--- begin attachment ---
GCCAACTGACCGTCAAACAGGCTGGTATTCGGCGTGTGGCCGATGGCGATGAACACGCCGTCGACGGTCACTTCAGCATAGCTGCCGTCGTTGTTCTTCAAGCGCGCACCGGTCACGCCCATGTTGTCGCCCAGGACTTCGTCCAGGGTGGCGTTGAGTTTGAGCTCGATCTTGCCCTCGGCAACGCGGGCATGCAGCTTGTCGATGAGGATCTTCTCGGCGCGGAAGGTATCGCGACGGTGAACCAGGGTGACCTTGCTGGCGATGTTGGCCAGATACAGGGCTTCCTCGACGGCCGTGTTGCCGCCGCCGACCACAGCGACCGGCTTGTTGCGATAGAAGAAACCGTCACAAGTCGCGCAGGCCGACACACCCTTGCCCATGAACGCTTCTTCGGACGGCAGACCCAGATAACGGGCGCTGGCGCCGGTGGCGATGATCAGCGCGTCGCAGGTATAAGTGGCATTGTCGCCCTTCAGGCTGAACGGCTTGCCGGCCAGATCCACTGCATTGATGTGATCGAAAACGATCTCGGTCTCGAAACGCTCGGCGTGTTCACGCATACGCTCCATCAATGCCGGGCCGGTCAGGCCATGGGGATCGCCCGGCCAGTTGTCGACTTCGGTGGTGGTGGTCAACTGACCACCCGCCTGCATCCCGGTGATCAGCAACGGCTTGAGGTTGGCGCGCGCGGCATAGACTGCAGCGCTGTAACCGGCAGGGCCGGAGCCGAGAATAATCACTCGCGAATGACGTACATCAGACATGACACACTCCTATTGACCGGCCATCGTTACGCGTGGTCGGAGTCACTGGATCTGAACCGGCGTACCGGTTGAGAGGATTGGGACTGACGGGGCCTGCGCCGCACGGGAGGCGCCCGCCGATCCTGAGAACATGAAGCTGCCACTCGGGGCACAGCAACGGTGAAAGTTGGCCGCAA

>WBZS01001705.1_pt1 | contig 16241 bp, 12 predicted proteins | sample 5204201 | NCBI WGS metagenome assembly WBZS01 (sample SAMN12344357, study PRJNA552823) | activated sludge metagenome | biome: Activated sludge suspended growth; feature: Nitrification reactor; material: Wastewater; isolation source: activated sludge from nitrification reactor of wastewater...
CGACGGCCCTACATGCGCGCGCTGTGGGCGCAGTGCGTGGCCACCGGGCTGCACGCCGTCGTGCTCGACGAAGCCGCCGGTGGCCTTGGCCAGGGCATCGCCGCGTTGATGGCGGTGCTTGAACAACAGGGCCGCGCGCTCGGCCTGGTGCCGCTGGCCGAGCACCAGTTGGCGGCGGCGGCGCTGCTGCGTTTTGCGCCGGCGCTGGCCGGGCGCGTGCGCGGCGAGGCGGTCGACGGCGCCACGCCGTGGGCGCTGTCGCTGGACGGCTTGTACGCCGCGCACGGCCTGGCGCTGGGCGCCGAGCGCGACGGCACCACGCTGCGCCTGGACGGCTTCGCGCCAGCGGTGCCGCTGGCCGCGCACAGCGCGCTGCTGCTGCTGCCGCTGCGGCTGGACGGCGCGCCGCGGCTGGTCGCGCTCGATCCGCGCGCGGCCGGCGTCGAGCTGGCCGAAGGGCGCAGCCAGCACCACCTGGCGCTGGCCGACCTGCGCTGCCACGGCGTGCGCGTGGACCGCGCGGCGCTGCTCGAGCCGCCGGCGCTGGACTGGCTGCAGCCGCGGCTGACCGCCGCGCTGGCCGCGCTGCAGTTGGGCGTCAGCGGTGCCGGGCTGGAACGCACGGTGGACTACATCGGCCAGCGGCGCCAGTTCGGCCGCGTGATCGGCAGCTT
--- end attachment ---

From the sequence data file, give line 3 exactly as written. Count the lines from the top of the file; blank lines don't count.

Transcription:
CGACGGCCCTACATGCGCGCGCTGTGGGCGCAGTGCGTGGCCACCGGGCTGCACGCCGTCGTGCTCGACGAAGCCGCCGGTGGCCTTGGCCAGGGCATCGCCGCGTTGATGGCGGTGCTTGAACAACAGGGCCGCGCGCTCGGCCTGGTGCCGCTGGCCGAGCACCAGTTGGCGGCGGCGGCGCTGCTGCGTTTTGCGCCGGCGCTGGCCGGGCGCGTGCGCGGCGAGGCGGTCGACGGCGCCACGCCGTGGGCGCTGTCGCTGGACGGCTTGTACGCCGCGCACGGCCTGGCGCTGGGCGCCGAGCGCGACGGCACCACGCTGCGCCTGGACGGCTTCGCGCCAGCGGTGCCGCTGGCCGCGCACAGCGCGCTGCTGCTGCTGCCGCTGCGGCTGGACGGCGCGCCGCGGCTGGTCGCGCTCGATCCGCGCGCGGCCGGCGTCGAGCTGGCCGAAGGGCGCAGCCAGCACCACCTGGCGCTGGCCGACCTGCGCTGCCACGGCGTGCGCGTGGACCGCGCGGCGCTGCTCGAGCCGCCGGCGCTGGACTGGCTGCAGCCGCGGCTGACCGCCGCGCTGGCCGCGCTGCAGTTGGGCGTCAGCGGTGCCGGGCTGGAACGCACGGTGGACTACATCGGCCAGCGGCGCCAGTTCGGCCGCGTGATCGGCAGCTT